INDIANAPOLIS (Network Indiana): You should be looking for the state to try and make up for some serious budget shortfalls in ways that might involve your money in one way or another. That could mean raising taxes.
“A three to four billion dollar shortfall over this two-year budget is a pretty big hole to dig ourselves out of,” said Chris Watts with the Indiana Fiscal Policy Institute.
Watts said in the federal government, lawmakers would authorize the printing of money or would budget regardless of the debt. In Indiana, it’s not possible for lawmakers to do that.
“We have a balanced budget amendment here and can’t just issue debt to cover these things,” said Watts. “So, any shortfall that we run we have to figure out a way to make cuts or raise new revenue to offset that in general.”
Gov. Holcomb has already asked state agencies to curb their budgets by 15 percent, but some big expenses are coming. Watts points out that because of the pandemic, more people will likely be signing up for Medicaid, which will put even more strain on the budget.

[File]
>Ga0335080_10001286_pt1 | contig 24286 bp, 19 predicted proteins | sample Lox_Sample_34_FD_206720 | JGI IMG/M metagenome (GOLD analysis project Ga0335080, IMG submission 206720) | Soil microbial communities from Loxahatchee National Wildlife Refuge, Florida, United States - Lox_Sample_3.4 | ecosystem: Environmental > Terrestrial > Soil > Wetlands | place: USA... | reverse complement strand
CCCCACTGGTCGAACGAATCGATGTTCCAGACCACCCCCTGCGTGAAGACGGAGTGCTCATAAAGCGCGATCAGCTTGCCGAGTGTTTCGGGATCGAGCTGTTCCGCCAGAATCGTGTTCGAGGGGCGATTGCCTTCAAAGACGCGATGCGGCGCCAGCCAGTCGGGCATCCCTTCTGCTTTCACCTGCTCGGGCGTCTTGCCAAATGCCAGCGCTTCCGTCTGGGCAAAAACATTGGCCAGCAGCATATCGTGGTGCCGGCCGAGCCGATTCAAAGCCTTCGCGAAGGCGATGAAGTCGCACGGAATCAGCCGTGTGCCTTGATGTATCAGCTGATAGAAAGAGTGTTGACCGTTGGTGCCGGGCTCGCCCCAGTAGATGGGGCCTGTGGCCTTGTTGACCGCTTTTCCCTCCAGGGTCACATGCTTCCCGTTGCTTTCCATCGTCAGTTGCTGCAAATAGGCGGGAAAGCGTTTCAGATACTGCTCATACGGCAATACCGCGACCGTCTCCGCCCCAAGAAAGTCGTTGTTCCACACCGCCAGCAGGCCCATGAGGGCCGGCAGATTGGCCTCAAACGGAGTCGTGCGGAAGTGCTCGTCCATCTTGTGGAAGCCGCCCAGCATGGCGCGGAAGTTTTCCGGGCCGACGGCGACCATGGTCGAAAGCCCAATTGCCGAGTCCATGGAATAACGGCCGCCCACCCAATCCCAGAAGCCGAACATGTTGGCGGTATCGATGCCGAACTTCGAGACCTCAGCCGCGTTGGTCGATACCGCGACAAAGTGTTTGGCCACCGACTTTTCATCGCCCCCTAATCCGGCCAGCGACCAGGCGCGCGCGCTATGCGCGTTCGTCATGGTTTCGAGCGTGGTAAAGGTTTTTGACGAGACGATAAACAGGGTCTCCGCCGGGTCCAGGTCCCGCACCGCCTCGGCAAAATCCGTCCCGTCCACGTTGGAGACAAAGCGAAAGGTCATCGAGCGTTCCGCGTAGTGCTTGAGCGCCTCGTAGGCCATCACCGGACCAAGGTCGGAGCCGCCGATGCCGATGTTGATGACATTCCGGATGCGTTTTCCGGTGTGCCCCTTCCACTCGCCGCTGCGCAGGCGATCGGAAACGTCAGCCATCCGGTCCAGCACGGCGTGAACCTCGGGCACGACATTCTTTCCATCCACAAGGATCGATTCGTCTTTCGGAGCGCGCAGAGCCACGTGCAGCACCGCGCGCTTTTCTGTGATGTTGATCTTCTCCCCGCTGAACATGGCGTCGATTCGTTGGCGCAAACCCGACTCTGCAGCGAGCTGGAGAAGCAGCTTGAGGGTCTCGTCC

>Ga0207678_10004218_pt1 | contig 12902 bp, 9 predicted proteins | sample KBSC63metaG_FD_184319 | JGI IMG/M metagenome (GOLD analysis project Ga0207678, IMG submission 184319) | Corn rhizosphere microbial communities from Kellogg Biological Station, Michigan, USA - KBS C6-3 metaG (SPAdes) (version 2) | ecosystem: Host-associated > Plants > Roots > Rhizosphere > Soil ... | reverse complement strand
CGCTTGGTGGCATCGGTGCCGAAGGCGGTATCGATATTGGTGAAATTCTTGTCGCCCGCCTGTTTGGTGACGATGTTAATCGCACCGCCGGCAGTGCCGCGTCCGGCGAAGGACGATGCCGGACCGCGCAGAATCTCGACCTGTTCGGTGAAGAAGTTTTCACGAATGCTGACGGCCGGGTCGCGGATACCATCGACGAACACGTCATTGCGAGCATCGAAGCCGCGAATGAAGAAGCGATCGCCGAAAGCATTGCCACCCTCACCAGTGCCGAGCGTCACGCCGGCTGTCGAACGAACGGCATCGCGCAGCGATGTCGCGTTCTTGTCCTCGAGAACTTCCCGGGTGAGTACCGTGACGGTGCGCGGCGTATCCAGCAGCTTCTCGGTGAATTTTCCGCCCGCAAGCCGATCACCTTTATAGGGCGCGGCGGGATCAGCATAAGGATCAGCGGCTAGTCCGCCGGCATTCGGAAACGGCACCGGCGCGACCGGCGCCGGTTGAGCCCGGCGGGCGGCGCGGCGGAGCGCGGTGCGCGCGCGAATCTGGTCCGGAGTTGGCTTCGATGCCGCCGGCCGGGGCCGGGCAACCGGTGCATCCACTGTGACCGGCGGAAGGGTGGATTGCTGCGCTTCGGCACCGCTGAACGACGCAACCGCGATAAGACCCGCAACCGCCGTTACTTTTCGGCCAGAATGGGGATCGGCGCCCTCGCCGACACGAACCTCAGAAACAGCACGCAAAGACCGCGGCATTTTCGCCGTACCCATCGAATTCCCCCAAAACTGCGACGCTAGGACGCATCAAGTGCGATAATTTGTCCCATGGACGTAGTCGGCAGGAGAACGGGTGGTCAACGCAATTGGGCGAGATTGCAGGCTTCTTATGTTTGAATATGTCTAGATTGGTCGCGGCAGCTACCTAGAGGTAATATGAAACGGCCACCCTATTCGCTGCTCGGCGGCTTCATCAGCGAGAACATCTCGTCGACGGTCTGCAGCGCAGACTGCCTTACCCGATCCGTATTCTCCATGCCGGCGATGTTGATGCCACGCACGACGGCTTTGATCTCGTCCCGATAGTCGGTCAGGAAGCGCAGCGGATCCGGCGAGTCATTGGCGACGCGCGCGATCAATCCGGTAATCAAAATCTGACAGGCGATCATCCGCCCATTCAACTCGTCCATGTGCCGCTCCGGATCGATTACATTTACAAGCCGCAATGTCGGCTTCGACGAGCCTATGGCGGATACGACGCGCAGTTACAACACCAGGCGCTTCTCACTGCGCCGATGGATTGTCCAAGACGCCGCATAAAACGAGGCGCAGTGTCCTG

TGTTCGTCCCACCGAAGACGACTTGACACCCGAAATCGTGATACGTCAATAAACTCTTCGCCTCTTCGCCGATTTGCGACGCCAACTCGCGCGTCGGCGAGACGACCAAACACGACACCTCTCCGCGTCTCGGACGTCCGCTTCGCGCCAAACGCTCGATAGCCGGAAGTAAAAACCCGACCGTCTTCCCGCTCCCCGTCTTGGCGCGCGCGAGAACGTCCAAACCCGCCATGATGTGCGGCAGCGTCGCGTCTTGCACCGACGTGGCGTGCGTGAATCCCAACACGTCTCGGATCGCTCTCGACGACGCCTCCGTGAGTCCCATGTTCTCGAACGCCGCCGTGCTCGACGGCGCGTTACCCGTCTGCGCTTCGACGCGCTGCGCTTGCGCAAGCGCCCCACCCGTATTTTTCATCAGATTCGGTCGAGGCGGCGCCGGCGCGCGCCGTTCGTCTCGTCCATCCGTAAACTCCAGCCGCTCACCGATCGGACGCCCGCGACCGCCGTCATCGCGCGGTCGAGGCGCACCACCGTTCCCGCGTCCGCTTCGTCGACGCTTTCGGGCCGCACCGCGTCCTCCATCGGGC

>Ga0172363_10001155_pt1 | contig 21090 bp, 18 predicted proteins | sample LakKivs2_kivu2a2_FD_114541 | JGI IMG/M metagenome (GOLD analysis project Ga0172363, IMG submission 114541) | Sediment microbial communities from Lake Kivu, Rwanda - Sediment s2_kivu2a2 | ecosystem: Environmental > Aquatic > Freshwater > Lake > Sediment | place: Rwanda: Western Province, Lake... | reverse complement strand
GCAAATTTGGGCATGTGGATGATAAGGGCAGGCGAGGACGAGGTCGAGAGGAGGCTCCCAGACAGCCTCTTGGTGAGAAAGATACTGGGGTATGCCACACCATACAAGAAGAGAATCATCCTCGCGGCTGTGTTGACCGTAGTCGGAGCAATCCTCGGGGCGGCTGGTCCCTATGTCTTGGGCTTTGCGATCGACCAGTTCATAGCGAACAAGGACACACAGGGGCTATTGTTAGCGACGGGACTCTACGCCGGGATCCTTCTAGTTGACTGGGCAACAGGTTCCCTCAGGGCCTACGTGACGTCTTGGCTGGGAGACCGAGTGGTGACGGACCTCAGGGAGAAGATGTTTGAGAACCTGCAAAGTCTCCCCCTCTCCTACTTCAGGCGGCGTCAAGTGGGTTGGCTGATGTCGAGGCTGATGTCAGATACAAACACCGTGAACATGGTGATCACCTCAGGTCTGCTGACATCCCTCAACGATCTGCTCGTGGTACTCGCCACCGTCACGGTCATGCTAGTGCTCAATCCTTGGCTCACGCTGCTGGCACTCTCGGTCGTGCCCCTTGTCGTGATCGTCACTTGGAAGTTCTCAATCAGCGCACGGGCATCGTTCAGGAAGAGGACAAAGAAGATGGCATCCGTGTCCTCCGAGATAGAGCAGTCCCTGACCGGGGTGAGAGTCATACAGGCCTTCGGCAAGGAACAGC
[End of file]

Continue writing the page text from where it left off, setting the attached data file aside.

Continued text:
The state has gone from a $2-billion surplus to being “in the hole” in a matter of months. That will affect all government programs, including schools, though those schools have been promised their full money for now.
“I think that there will have to be some serious consideration given to new revenue,” said Watts, when asked if raising taxes would be an option.
He said that lawmakers will likely look for a way to raise some revenue without necessarily raising taxes in general.
“For example, the state cigarette tax, for years now there’s this attitude, well let’s wait until we really have to pull that ripcord,” he said. “Well, this is probably that time.”